Let’s Get Personal

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By: Jerry W. Henry, Partner

As a development director, how do I maintain a personal life in the midst of my hectic schedule?”

Yet another development professional asked me the question that I believe many of us struggle to answer in a satisfactory manner.

The issue of successfully building the proper work-life balance can be especially challenging for those of us engaging in the missions of our nonprofit organizations – and especially at this time of year as the holidays approach!

Earlier this fall, I pointed to a study report that cited the fact that all of us are finding ourselves in more and more meetings.  No matter how good of a job we do drafting our daily priority list, we often come to the end of a work day – and often many hours beyond – only to find that we barely began addressing the really important work we had outlined for ourselves.

Add to that the human need for interaction with family and friends outside of our professional “families,” and we find ourselves under increasing pressure.

And things are only getting more complicated!

As a recent study shows, one third of global workers surveyed say that managing work and life is becoming more difficult – and the millennials and parents are impacted the greatest by the challenges: http://www.ey.com/US/en/Newsroom/News-releases/news-ey-one-third-of-full-time-workers-globally-say-managing-work-life-is-difficult

How do we begin addressing our need for more personal time amidst all of the busy-ness of our professional jobs?  Here are a few points that I’ve gleaned from my own personal research on the topic:

  1. Control your work – try to not let it control you! Work on managing the priorities you’ve set for yourself each day. As my colleague, David King, does, develop at least 3 categories daily: things I must do; things it would be nice to do; other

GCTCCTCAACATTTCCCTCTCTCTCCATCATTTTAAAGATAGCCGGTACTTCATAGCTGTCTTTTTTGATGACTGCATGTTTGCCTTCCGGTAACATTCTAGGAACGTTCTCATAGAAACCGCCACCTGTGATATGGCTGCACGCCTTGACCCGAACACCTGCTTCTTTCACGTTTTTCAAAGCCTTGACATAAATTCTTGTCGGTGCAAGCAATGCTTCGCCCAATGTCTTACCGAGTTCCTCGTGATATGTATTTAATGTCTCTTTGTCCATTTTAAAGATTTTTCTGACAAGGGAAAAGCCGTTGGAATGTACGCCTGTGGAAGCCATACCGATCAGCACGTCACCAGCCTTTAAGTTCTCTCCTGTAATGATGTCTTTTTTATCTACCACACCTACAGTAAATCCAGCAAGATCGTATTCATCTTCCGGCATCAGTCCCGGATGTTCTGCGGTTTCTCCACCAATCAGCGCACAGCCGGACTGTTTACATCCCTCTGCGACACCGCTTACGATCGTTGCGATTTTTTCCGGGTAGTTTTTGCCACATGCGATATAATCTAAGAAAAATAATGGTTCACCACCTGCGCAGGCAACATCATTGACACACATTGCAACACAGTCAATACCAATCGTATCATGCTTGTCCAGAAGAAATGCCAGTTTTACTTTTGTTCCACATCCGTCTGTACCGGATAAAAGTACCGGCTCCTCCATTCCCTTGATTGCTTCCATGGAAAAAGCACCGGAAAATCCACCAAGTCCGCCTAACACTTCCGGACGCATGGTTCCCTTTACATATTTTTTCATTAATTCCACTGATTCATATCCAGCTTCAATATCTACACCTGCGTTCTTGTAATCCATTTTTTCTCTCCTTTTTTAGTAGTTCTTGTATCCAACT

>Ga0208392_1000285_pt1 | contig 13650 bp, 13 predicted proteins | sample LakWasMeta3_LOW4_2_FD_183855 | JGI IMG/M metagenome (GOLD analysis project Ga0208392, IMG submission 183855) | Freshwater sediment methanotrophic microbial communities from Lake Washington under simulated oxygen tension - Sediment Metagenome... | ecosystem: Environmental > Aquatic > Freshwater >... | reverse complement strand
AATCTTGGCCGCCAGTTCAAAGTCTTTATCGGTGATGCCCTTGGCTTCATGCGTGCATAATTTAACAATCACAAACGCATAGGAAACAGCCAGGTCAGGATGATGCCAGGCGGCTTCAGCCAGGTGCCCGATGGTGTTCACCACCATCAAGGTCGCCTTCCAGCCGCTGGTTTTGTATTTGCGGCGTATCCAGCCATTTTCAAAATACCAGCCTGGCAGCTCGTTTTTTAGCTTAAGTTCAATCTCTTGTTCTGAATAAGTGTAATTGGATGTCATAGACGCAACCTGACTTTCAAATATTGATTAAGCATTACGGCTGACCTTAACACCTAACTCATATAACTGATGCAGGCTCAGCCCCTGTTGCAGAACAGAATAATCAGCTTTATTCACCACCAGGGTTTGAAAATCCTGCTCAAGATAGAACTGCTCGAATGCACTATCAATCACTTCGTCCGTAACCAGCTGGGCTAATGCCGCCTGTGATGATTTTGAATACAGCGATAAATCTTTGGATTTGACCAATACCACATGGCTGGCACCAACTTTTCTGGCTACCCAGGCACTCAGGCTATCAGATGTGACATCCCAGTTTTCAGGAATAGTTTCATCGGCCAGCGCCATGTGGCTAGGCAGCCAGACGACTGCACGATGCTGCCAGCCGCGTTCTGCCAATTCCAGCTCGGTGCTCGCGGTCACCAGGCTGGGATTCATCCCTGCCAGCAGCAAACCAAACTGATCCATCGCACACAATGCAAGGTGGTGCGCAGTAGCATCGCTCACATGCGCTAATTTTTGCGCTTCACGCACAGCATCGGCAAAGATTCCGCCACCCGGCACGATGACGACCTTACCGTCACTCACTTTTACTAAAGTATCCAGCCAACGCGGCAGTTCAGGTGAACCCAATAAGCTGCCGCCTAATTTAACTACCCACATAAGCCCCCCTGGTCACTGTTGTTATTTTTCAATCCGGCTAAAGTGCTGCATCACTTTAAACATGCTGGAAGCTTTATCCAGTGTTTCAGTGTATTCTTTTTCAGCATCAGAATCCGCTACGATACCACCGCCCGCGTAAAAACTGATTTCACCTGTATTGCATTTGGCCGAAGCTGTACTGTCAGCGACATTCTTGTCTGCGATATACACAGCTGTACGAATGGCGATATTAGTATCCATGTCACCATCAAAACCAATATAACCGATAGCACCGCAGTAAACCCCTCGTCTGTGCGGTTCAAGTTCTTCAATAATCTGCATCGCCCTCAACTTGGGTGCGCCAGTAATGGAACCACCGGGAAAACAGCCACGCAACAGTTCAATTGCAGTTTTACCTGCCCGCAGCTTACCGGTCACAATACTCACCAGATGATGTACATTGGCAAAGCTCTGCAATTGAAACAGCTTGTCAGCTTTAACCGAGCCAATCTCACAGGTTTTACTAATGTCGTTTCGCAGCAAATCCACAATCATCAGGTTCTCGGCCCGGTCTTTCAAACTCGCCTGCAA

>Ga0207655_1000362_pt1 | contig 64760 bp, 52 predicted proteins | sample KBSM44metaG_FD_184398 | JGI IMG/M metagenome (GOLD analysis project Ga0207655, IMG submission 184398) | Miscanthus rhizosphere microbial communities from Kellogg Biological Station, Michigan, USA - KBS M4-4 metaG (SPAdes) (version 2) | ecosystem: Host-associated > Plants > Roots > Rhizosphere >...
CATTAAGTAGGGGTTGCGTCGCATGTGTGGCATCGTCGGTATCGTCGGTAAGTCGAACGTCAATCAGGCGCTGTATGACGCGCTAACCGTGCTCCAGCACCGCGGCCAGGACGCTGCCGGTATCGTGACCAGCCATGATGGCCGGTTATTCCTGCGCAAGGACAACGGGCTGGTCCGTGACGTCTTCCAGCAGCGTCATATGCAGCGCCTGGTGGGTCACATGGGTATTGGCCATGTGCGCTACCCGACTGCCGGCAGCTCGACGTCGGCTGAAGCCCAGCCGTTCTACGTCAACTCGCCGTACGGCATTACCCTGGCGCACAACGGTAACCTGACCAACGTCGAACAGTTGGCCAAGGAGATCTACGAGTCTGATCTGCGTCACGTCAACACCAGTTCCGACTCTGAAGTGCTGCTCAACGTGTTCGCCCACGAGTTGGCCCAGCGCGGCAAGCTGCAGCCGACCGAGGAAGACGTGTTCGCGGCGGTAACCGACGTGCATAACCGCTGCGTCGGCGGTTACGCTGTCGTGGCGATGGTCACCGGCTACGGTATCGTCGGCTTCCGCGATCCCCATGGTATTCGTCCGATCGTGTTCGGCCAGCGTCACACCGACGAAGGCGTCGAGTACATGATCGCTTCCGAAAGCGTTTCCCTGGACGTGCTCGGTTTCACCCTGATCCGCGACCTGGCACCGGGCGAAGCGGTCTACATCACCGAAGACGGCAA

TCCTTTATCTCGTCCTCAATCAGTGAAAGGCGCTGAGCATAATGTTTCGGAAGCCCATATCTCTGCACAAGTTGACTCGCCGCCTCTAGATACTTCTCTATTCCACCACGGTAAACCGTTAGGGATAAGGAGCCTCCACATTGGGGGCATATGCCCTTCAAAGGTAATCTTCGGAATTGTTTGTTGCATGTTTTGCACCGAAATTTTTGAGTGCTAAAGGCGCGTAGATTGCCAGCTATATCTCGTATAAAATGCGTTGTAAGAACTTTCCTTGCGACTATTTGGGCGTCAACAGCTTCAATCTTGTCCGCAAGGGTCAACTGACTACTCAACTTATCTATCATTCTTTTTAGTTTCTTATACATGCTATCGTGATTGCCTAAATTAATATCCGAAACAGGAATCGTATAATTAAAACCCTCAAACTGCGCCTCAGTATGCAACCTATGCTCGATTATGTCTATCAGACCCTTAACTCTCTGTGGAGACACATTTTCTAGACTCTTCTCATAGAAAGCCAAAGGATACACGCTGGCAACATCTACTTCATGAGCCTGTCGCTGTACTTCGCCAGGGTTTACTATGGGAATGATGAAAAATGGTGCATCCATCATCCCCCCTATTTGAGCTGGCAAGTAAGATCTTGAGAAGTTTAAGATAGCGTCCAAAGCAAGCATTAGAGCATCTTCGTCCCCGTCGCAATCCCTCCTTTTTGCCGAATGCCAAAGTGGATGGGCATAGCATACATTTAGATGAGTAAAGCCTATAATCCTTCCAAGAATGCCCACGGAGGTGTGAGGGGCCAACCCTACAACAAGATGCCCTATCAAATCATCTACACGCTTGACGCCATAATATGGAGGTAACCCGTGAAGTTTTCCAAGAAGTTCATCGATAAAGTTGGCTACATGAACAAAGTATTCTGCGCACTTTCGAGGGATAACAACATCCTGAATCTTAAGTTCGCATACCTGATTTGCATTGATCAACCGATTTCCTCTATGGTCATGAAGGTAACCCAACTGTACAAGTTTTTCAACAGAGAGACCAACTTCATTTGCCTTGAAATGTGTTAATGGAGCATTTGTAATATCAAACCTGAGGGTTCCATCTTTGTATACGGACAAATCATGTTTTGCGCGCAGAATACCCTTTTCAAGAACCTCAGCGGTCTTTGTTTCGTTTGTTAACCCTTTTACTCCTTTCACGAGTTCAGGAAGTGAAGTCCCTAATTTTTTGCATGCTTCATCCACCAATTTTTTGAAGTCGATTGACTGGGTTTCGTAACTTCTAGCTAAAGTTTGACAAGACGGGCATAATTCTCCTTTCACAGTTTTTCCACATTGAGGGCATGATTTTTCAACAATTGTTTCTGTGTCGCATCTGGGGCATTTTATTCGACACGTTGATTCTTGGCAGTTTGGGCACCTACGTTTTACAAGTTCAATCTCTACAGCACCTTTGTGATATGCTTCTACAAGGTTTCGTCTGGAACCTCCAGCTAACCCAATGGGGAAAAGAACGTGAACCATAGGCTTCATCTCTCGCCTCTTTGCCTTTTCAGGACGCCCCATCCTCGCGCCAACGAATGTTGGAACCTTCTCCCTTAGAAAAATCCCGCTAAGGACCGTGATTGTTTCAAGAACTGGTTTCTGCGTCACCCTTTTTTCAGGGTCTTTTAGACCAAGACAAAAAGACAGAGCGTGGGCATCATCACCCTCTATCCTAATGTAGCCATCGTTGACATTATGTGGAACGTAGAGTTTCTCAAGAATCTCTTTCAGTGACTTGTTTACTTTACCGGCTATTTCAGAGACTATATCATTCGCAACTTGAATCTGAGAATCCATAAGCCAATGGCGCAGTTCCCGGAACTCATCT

2. Schedule time away from your work – and keep it “sacred” on your calendar. Many of us have a strong work ethic and often find at the end of a year we have vacation days that we never took.  It is important for us to step away for a period of time. And, given the over-abundance of technology at work, we all need to unplug from our smartphones and computers as often as possible.
  3. Take a lunch break – away from the office and your desk. Go outside and get fresh air for a few minutes, at least!
  4. Remember to exercise. For me, this is the most difficult – but a brisk walk for anywhere from 10-30 minutes does wonders for helping a person to relax.
  5. Explore opportunities to volunteer. Interacting with another organization and with other individuals is a great way to build a sense of caring, compassion and self-worth apart from our professional roles.
  6. Do something to expand your mind such as a continuing education class – or even read a book on a non-work-related topic. I really enjoy a nice biography or even a good work of fiction that helps to take me mentally to other places and times.
  7. Recognize that situations arise and that you must be open to being flexible. But, if something happens that would conflict with some of your planned personal time, determine if there is someone else in your workplace who can handle the situation for you.

These are points that I’ve been jotting down to help me address the challenges that I face, and I hope they will be helpful to you as well. Another resource can be found in regular columns that appear at the following site: www.huffingtonpost.com/new/work-life-balance/

I’m not one for making resolutions for a new year, but I know finding a better work-life balance is one issue I’m really hoping to address personally in 2016!  Care to join me?

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